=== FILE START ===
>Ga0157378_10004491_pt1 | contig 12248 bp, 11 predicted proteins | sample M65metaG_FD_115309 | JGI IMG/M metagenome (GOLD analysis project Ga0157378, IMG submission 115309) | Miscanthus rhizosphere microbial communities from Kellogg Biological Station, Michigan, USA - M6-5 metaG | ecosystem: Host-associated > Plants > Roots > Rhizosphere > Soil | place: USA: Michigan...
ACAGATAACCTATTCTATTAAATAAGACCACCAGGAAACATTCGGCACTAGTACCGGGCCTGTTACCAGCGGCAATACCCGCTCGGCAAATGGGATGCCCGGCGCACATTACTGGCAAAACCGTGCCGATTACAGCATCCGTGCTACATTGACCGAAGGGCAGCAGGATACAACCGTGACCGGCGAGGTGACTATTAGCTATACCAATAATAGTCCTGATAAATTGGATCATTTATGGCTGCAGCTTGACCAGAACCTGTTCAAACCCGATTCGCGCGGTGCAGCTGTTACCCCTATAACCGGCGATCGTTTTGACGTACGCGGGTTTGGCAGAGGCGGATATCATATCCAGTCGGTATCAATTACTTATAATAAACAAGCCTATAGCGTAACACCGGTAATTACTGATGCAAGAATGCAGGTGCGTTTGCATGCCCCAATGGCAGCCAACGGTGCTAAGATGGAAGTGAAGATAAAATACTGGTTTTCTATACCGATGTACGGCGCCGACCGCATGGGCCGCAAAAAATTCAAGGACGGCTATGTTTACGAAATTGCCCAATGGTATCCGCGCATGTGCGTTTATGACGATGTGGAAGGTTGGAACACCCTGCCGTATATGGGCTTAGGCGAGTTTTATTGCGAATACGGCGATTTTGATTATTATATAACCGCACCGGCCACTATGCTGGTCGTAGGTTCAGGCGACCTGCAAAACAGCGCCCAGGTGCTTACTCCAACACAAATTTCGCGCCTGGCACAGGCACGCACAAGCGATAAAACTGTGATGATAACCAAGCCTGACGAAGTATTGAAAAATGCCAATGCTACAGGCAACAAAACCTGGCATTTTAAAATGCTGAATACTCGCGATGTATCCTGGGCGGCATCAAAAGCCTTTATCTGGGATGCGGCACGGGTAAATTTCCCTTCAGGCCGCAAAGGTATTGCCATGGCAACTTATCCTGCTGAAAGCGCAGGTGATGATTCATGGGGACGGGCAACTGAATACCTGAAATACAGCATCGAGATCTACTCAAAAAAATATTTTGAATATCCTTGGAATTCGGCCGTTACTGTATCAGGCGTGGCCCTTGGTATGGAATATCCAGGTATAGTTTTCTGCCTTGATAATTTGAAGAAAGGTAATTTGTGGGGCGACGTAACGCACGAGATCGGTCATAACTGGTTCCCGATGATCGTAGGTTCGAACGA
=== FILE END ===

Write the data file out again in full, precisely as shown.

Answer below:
>Ga0157378_10004491_pt1 | contig 12248 bp, 11 predicted proteins | sample M65metaG_FD_115309 | JGI IMG/M metagenome (GOLD analysis project Ga0157378, IMG submission 115309) | Miscanthus rhizosphere microbial communities from Kellogg Biological Station, Michigan, USA - M6-5 metaG | ecosystem: Host-associated > Plants > Roots > Rhizosphere > Soil | place: USA: Michigan...
ACAGATAACCTATTCTATTAAATAAGACCACCAGGAAACATTCGGCACTAGTACCGGGCCTGTTACCAGCGGCAATACCCGCTCGGCAAATGGGATGCCCGGCGCACATTACTGGCAAAACCGTGCCGATTACAGCATCCGTGCTACATTGACCGAAGGGCAGCAGGATACAACCGTGACCGGCGAGGTGACTATTAGCTATACCAATAATAGTCCTGATAAATTGGATCATTTATGGCTGCAGCTTGACCAGAACCTGTTCAAACCCGATTCGCGCGGTGCAGCTGTTACCCCTATAACCGGCGATCGTTTTGACGTACGCGGGTTTGGCAGAGGCGGATATCATATCCAGTCGGTATCAATTACTTATAATAAACAAGCCTATAGCGTAACACCGGTAATTACTGATGCAAGAATGCAGGTGCGTTTGCATGCCCCAATGGCAGCCAACGGTGCTAAGATGGAAGTGAAGATAAAATACTGGTTTTCTATACCGATGTACGGCGCCGACCGCATGGGCCGCAAAAAATTCAAGGACGGCTATGTTTACGAAATTGCCCAATGGTATCCGCGCATGTGCGTTTATGACGATGTGGAAGGTTGGAACACCCTGCCGTATATGGGCTTAGGCGAGTTTTATTGCGAATACGGCGATTTTGATTATTATATAACCGCACCGGCCACTATGCTGGTCGTAGGTTCAGGCGACCTGCAAAACAGCGCCCAGGTGCTTACTCCAACACAAATTTCGCGCCTGGCACAGGCACGCACAAGCGATAAAACTGTGATGATAACCAAGCCTGACGAAGTATTGAAAAATGCCAATGCTACAGGCAACAAAACCTGGCATTTTAAAATGCTGAATACTCGCGATGTATCCTGGGCGGCATCAAAAGCCTTTATCTGGGATGCGGCACGGGTAAATTTCCCTTCAGGCCGCAAAGGTATTGCCATGGCAACTTATCCTGCTGAAAGCGCAGGTGATGATTCATGGGGACGGGCAACTGAATACCTGAAATACAGCATCGAGATCTACTCAAAAAAATATTTTGAATATCCTTGGAATTCGGCCGTTACTGTATCAGGCGTGGCCCTTGGTATGGAATATCCAGGTATAGTTTTCTGCCTTGATAATTTGAAGAAAGGTAATTTGTGGGGCGACGTAACGCACGAGATCGGTCATAACTGGTTCCCGATGATCGTAGGTTCGAACGA